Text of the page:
God intervened by send- ing me to the Cecil County Detention Center for seven months, then seven weeks at the Department of Correction in Baltimore City and finally seven months at Poplar Hill pre-release unit in Salisbury. It was during that time that I started to heal by coming off the incorrect medications that were destroying my life. Again, I had a will to live and a purpose in my life. My family still loved me and needed me. God was not done with me yet.
On Sept. 26, 2014, I was released from Poplar Hill prerelease unit and reunited with my loving family, especially my wife who had diligently prayed and supported me throughout this time. It was after my release that I finally searched for some real answers to my problems.
In October 2014, I had my first SPECT scan. A SPECT scan shows the over and under-active levels in your brain. I learned when dealing with the brain and trauma, psychiatrists are the only doctors who do not look at the organ before making a diagnosis. They still use the same techniques they were using 100 years ago.
With a new focus, my physician could immediately see the actual problem. My new diagnosis was a head injury from falling down a flight of stairs when I was a teen, which fractured my skull and left me in a coma for three days, combined with several football concussions, boxing and post-traumatic stress disorder. Evidently, it was a deadly combination.
I was prescribed an anti-seizure medication that actually “put the fire out in my brain,” as my physician described. I’m sure there are many of you reading this today that understand that feeling.
I found that the medications that were prescribed to me over the past 10 years caused more harm than good. In six months time, I no longer struggle with depression. I still have some anxiety, but it is anxiety that keeps me motivated to be successful. I feel all my feelings, good and bad. I am not a zombie. I have gone back to exercising, taking care of myself and restoring broken relationships. I have also successfully become a licensed insurance broker and have picked up where I left off 16 years ago, resuming my wellness coaching practice. I have a desire and will to live and desire to help other people. I continue to strive to be the family man I once was (even better), and I attend church faithfully. My wife and I will be celebrating our 27th anniversary this year!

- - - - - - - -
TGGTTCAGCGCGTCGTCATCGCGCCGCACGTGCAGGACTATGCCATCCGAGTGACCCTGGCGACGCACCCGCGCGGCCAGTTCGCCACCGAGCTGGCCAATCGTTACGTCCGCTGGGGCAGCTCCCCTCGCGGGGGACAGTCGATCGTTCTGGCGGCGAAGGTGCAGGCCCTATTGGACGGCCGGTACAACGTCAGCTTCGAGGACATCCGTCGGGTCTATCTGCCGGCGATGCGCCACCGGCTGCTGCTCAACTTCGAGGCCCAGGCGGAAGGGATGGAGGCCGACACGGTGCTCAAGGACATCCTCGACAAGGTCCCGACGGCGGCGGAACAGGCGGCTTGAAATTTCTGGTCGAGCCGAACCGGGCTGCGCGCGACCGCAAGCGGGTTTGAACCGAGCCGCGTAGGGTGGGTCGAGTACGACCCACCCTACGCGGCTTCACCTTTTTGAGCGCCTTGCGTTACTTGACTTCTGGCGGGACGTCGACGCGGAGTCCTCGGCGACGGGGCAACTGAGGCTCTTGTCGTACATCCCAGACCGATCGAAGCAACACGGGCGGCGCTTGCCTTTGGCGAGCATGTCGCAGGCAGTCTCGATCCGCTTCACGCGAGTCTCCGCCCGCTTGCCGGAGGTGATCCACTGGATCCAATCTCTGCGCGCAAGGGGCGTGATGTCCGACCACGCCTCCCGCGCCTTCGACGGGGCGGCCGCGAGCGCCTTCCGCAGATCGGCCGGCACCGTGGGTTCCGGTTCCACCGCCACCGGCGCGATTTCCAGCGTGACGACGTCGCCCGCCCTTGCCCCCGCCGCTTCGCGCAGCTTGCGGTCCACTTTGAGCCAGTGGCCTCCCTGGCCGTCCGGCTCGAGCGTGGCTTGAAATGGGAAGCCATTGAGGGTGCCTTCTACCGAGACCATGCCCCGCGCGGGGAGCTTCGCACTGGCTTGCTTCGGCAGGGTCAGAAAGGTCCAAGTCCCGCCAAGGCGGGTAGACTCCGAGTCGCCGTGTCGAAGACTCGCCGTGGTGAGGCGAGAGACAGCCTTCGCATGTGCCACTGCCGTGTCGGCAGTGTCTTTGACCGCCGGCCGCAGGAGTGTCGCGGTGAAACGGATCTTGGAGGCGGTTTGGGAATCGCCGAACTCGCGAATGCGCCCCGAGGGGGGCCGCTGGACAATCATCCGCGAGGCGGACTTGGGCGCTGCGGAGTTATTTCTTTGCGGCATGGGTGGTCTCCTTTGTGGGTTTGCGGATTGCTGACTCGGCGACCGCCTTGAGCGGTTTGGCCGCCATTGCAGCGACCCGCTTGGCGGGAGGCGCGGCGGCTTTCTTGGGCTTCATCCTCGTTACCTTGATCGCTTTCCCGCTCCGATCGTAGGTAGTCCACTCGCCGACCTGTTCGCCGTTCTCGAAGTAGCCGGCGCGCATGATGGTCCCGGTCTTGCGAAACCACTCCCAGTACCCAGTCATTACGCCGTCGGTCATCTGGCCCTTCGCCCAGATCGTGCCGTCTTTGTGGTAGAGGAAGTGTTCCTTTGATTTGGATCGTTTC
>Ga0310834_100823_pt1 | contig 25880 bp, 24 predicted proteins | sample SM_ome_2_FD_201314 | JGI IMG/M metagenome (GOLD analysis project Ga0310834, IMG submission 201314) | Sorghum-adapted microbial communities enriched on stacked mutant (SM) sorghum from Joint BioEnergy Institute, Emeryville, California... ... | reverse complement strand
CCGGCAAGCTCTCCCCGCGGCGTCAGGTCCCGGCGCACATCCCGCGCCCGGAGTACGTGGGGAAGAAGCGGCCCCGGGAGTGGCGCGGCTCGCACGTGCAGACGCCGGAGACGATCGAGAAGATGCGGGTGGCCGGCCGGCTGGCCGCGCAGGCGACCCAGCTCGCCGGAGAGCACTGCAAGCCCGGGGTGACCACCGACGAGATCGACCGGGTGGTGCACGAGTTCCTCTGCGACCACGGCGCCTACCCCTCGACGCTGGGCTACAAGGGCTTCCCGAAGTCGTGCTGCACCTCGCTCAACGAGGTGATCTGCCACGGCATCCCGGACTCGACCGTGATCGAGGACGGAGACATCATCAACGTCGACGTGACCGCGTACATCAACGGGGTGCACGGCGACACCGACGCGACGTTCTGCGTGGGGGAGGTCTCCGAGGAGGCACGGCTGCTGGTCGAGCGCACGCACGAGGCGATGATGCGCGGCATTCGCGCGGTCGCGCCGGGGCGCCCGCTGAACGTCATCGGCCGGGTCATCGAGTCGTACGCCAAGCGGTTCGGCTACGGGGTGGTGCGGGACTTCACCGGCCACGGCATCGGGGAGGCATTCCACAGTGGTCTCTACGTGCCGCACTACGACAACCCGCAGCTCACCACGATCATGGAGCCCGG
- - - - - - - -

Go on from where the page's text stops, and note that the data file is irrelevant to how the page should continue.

Looking back following my daughter’s death I wish I had understood what actually happens to your brain when faced with tragedy. I would have sought mental health professionals with elite knowledge of the brain instead of seeking out drugs, both legal and illegal, to numb my pain. Instead it took me down the wrong road.
To anyone reading who has experienced trauma, depression or addiction, or may just feel they have a mental health issue, or know someone who does, I want to offer a word of hope. Mental health is just as important as heart health. If you don’t take care of either of these organs, it can be deadly.
The good news is that it is curable when diagnosed and treated properly. You must look at the brain in order to know what area is out of balance, why is it out of balance, and know how to get it back in balance. And medication alone is not the only cure. There are other factors just as important to keep your brain healthy: get the junk food out of your diet, exercise to increase dopamine levels in your brain and utilize real nutritional supplements that can prove the quality of their product.
Unfortunately, society today judges people with mental health issues unfairly. I do carry shame for the things that I have done, the people that I have hurt, and for that I am truly sorry. Some people have forgiven, and some have not. I cannot change that.
What I do believe is quoted in Jeremiah 29:11, “For I know the plans I have for you, declares the Lord, plans for welfare and not for evil to give you a future and a hope.”
One of the excellent programs I highly recommend is Celebrate Recovery. It is a faithbased recovery program for people who have experienced trauma, addiction and families with mental health issues. For more information on Celebrate Recovery, call 443-350-6694.